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guild wars 2 gold ‘We were like animals living in a cage

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Doczy: 09 Maj 2014
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PostWysany: Pon Maj 12, 2014 17:00    Temat postu: guild wars 2 gold ‘We were like animals living in a cage Odpowiedz z cytatem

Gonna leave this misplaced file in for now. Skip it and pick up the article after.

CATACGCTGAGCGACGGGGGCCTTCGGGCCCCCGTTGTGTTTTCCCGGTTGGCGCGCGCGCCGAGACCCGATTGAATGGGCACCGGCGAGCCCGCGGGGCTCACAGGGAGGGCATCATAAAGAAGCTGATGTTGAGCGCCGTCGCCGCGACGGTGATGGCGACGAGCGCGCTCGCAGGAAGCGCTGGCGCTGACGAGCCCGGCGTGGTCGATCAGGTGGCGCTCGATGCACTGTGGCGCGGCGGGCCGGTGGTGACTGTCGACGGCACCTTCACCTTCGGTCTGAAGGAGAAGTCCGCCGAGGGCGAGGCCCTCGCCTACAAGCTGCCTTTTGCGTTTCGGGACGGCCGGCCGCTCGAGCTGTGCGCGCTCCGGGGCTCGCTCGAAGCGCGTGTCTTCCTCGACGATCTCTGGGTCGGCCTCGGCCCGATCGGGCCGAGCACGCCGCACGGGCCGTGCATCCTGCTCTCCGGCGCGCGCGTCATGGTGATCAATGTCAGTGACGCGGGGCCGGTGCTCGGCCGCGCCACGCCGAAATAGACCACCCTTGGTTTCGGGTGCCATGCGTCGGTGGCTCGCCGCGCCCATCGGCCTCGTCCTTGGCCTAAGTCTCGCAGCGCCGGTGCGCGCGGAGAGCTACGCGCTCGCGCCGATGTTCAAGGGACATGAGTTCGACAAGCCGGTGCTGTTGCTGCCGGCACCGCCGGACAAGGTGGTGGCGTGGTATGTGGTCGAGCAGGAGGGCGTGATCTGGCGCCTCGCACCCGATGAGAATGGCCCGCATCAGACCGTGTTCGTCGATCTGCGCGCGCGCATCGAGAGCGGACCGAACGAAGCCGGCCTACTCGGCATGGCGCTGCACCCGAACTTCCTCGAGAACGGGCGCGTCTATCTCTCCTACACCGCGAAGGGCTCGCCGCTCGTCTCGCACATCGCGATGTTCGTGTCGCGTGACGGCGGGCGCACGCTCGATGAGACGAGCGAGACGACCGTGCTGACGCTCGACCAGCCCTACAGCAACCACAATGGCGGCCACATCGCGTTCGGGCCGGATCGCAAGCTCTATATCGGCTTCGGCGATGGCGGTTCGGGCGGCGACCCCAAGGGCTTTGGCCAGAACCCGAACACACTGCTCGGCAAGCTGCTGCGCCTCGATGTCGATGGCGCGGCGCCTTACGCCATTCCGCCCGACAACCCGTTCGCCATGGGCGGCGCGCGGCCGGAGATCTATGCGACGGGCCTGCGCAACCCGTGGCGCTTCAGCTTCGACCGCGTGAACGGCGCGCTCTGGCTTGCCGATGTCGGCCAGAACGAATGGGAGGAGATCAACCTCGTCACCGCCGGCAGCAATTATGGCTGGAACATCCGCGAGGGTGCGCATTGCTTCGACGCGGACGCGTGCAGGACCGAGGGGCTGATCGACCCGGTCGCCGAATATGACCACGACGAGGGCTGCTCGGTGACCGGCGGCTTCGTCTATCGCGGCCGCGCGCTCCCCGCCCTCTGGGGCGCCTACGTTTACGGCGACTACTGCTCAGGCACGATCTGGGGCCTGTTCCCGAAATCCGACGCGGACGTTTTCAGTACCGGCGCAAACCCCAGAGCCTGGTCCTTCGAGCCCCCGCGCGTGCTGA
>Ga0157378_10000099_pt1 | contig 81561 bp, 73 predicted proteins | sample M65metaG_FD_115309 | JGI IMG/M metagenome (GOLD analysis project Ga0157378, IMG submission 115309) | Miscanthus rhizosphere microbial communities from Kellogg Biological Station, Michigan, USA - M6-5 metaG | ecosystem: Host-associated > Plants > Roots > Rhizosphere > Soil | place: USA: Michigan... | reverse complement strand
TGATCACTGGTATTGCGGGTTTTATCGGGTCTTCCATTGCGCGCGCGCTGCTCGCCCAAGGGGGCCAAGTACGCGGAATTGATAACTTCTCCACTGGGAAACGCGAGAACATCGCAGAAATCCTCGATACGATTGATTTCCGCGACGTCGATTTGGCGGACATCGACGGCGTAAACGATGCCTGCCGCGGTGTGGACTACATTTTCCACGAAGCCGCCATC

jQuery("img#storyphoto.tabClick").click(function() { tabClick(' - Photos Tab',false,'storypage','story_photo_content',true,true); ); Maryam Sahar Naquibullah (R) interprets a speech for International Womens Day for Leslie Wright of the U.S. Agency for International Development on March 8, 2011. Sahar was the only female interpreter with the Canadian forces in Kandahar province, Afghanistan. She is now a permanent resident in Canada under the governments Afghan Interpreters Immigration Program. Before she’d even turned 18, the Taliban had murdered two of Maryam Sahar Naqibullah’s best friends and kidnapped her brother in broad daylight. Her friends were targeted because they were helping the international forces in Afghanistan and, as the only female interpreter for the Canadian and American forces in Kandahar City, Sahar knew the Taliban were watching her, too. Despite the danger, she continued working. Her family needed the money and she felt a duty to help the foreigners reshape her country. But, her worst fears were realized when her 11-year-old brother, Omer, failed to return home from a cricket match at the nearby stadium. Omer was just a boy but the task of escorting Sahar to her interpreting jobs often fell to him. She would always be covered by a burka, the traditional Afghan Islamic dress that covers head to toe, but Omer’s face was uncovered and therefore recognizable. The family searched frantically for the young boy, to no avail. Two days later, he showed up at the door bruised and broken, with his head shaved so the Taliban “could beat him better.” He had been tortured by a group of men who wore bandanas over their faces throughout the ordeal. “They asked him ‘who’s that girl? Why is she going to the army base? What is she doing there?’” Sahar told the Citizen in a recent interview, her eyes filling with tears, her breath quickening. Her little brother protected her. He told his tormentors the girl was his neighbour. He said he didn’t know what she was doing at the base. But Sahar, her family and her supervisors in the Canadian military got the message. Her parents, three brothers and sister immediately moved north to Kabul and, in October 2011, Sahar came to Ottawa under the Afghan Interpreter Immigration Program, which has relocated 800 interpreters so far. While many of the men brought their wives and children, Sahar — the only woman in the program — was forced to come alone — at the age of 17 — because only spouses and children are eligible for relocation. “I told them I wanted to bring my brother and my sister so they could also have a better life here, but they said it’s impossible,” she said. Sahar believes her family is safer in Kabul than they would be in Kandahar — the most conservative province and the birthplace of the Taliban — but she worries about Omer, now 13, because the Taliban know his face. Still feeling the affects of the blows to the head he suffered during that hellish two days, Omer leaves Kabul whenever he’s not in school to avoid being recognized. Sometimes he awakes in the night screaming. “He won’t let anyone touch him. He cries and tells my mom the men are coming for him,” said Sahar. “He was just my baby brother.” Last month, Sahar’s other brother, Samiullah, 15, was hit by a car on his way to school. His legs and arms were broken. She believes the Taliban is also to blame. Despite the danger to herself and to her family, Sahar was drawn to help the international forces understand her country so their rebuilding efforts could be more effective. Without her, the voices of women would have remained silent because, under the Taliban, a woman can only speak to other women or male family members. Thanks to Sahar, female soldiers heard directly from groups of women at monthly Shuras, where up to 45 women come together to air their views and tell their stories. Allowing the women to speak for themselves, Sahar helped to dispel myths in the international community like one widely held that, in order for a program to succeed, the woman of the household should be convinced first and she will take care of winning over her husband. “One woman told us that she had been sick for months but her husband ignored her suffering. Then, when their cow became ill, he got the doctor right away. Women are not the decision makers in Afghanistan,” said Sahar. “This story tells it all.” Sahar, who started working with the forces when she was just 15 years old, heard countless stories like this that both enraged her and strengthened her resolve to contribute to changing Afghanistan. She worked nearly every day as the main liason between foreign non-governmental organizations, the Afghan Department of Women’s Affairs, the United Nations and the Canadian and American forces. Her work ensured that everyone understood each other at meetings about everything from literacy, embroidery and women’s health to agriculture, the economy, education and law. She took notes at divorce court, spoke to the country’s chief justices and taught the forces about Afghanistan’s customs. Through it all, the Taliban threatened her life, followed her to school and harassed her on the street. Her family and friends, even people for whom she translated, told her she was crazy to work for the forces and urged her to leave the job because, as the only woman, she was far more visible to the Taliban than the male interpreters, many of whom were also targeted for assassination. Others said she was a “bad girl” and that her father had sold her to the soldiers. But Sahar persisted, feeling a duty to the people she feels liberated her country. “The military came to Afghanistan. They gave us this opportunity to be educated and they’re the ones who are on the front lines with the terrorists to fight so that we have a better life in Afghanistan. If they’re willing to help us, if they’re willing to lose their heads — to die — for our country … Well, we’re Afghans. That’s our country. We have to die for that as well.” Sahar was born in 1994 during the Afghan civil war. When the Taliban came out on top, she says, a cloud fell over every Afghan, but it was particularly dark for women. She pushes out her chin and clenches her fists when she recalls the injustices she experienced first hand: “I was locked up. We were not having any school. We couldn’t work. We were like animals living in a cage.” In 2002, after NATO troops invaded and occupied her country, Sahar recalls a “time of freedom” where men and women gathered in the streets, started attending school and celebrated national holidays. At eight years old, it was the first time Sahar remembers seeing what her country could be. <a href=" Wars 2.gw2.Gold.Info.aspx">guild wars 2 gold</a> “I was very active. I performed in theatre productions, read poems, participated in presentations in front of a thousand people. And my parents never had to call to check up on us.” “I have seen bodies on the road: a head here, a hand there, a body across the way,” she says almost nonchalantly, as if every 13 year old girl can relate. Her family home was destroyed twice by explosions nearby: “Dishes, windows, my computer, the fridge: everything was broken and turned upside down.” Schools in her neighbourhood were burned down. The day after the Taliban threw acid in the faces of 15 girls on their way to school, Sahar was among the handful of students who showed up for class. “My father didn’t stop us. He said ‘If something’s going to happen to you, it’s going to happen even if you sit home. It’s better to go to school. <a href=" Wars 2.gw2.Gold.Info.aspx">guild wars 2 gold</a> ’” So, she left the house every morning at 8 a.m. and her mother didn’t breathe easy until she walked in the door at 4 p.m. If they were a few minutes late, her cellphone would already be ringing. Sahar’s father, Ibrahimi, was her most important supporter. Without his approval, she would not have been free to work or go to school. From the outset, he knew international forces would leave Afghanistan eventually, so he encouraged his children — especially his daughters — to take advantage of the opportunity. With the 2014 winding down of the mission fast approaching, Sahar recalls his mantra: “Go to school. Get educated. Try to be excellent students and try to make something of yourself.” Sahar speaks highly of her father’s views on education. But, when it comes to his ideas about women’s rights, she shakes her head. “My father is a good father but he’s a horrible husband. He beats my mom all the time. But, he says, ‘If your mom was educated, if your mom was able to support herself financially, she wouldn’t stay with me.’” The irony is not lost on Sahar. “He wants us to know our rights so that our husbands don’t beat us, but he started beating my mom eight days after their wedding.” In some ways, it illustrates the changes Sahar sees happening slowly in Afghanistan: “Our fathers treat their daughters better than their wives. This is how I will have a totally different life from my mom.” Now in Canada, Sahar and her mother may as well be living on different planets. <a href=" Wars 2.gw2.Gold.Info.aspx">gw2 gold</a> She has criss-crossed the country with the Department of Foreign Affairs and International Trade, teaching military personnel on their way to Afghanistan about the country’s customs, particularly women’s issues. She also works as an interpreter at Reception House — an Ottawa organization that welcomes refugees and immigrants to the city — where Sahar lived for two months when she first arrived. Through the Afghan Interpreter Immigration Program, the federal government provides $750 a month to cover housing, food and other expenses. All alone in a new country, Sahar almost gave up looking for lodging when, after two months, she still hadn’t found a place to live. “I was so exhausted and so depressed,” she said. “I almost booked my ticket back to Afghanistan so I could be with my family. I said, my life was in danger there but at least I wasn’t homeless.” That’s when Claude Desilets, a Canadian soldier with whom she’d worked in Kandahar, stepped in. He put Sahar in touch with Canadian Women for Women in Afghanistan, an organization that raises money for women’s education in Afghanistan. Through them, Sahar met Helen Hayward who rents her a room in her lowertown home for a nominal fee. More importantly, Sahar said she appreciates Hayward’s advice and emotional support. “I really respect her opinion because I don’t have parents here and it’s really important for me to have advice from somebody older,” she said, as it’s difficult for her parents to understand her new life. “When I came to Canada, I changed right away. I said to myself ‘I’m in a different country. I have rights here and I have to practice them.’” Sahar threw away her head scarf as her plane touched down in Dubai — the first stop on her trip to Ottawa. For her, it was a symbol of the oppression she’d suffered and getting rid of it was a symbol of her new freedom. She says her faith is still important to her but she doesn’t practice it the way she used to. “Some people believe that if you don’t pray five times a day, if you don’t recite holy Koran, then you’re not a perfect Muslim, but I don’t see it that way.” “In Afghanistan, the Taliban is violent in the name of Islam. But that is not Islam. For me, Islam is a peaceful religion. For me, to treat people very well, to be helpful, to be kind. That is my religion.” Of course she doesn’t tell her parents this during their monthly conversations. She wears a scarf when talking to them on Skype. She also keeps quiet about feeling lonely. She doesn’t tell them she’s afraid to walk down the street alone after dark. She doesn’t want to them to worry. Sahar makes sure to be home before the sun sets. She said she’s experienced harassment on Ottawa’s streets which, for her, was a wake-up call: “In Afghanistan, I always had to be scared about my safety and, when I was coming to Canada, I thought I wouldn’t have to care about it anymore. But, now I know there are bad people everywhere, even though I’m in Canada.” Her biggest worry, however, has nothing to do with her personal safety. Last week she was accepted to Carleton University but, with the hurdle of her application and acceptance out of the way, the burden of how to afford tuition weighs heavy. “I need a scholarship because I don’t have anyone to take care of me,” she said. “I have to support myself.” Sahar carries the lives of her two best friends with her. She relies on the memory of what they could have accomplished, given the chance, and it pushes her towards her goals. Rabia Saddat and Hosi Saleh were gunned down by the Taliban soon after graduating high school in 2009. “They were young. They were ambitious. They wanted to do something for their future, for their country.” She pauses, looking down at her feet. “Sometimes I still think about them. Sometimes it makes me laugh, sometimes it makes me sad thinking they’re not in this world anymore.” Despite the hardships she faced there and the frustration she feels with the pace of change, Sahar says she misses Afghanistan every day. “My blood is in that soil,” she says of the country where her family still lives in fear. For Saddat and Saleh, for her mother and her sister, for every woman in Afghanistan, Sahar dreams of returning to Afghanistan to run for office and push her country forward. Some of her friends say they can’t understand why she would consider going back. They tell her the country is too far gone to recover from decades of war. But Sahar says, with help from foreign forces, the country is healing. “We are getting educated. We are dying to get education. There have been changes in Afghanistan but the only people who recognize it are the ones who’ve lived through it.” “I’m not crazy,” she says. “I will do it. Watch me. I will do it.” Sahar’s friend Michelle Caron has created an education fund at TD Bank branch 3312, account number 6401626. Those wishing to donate can do so at any TD branch. xboter 2014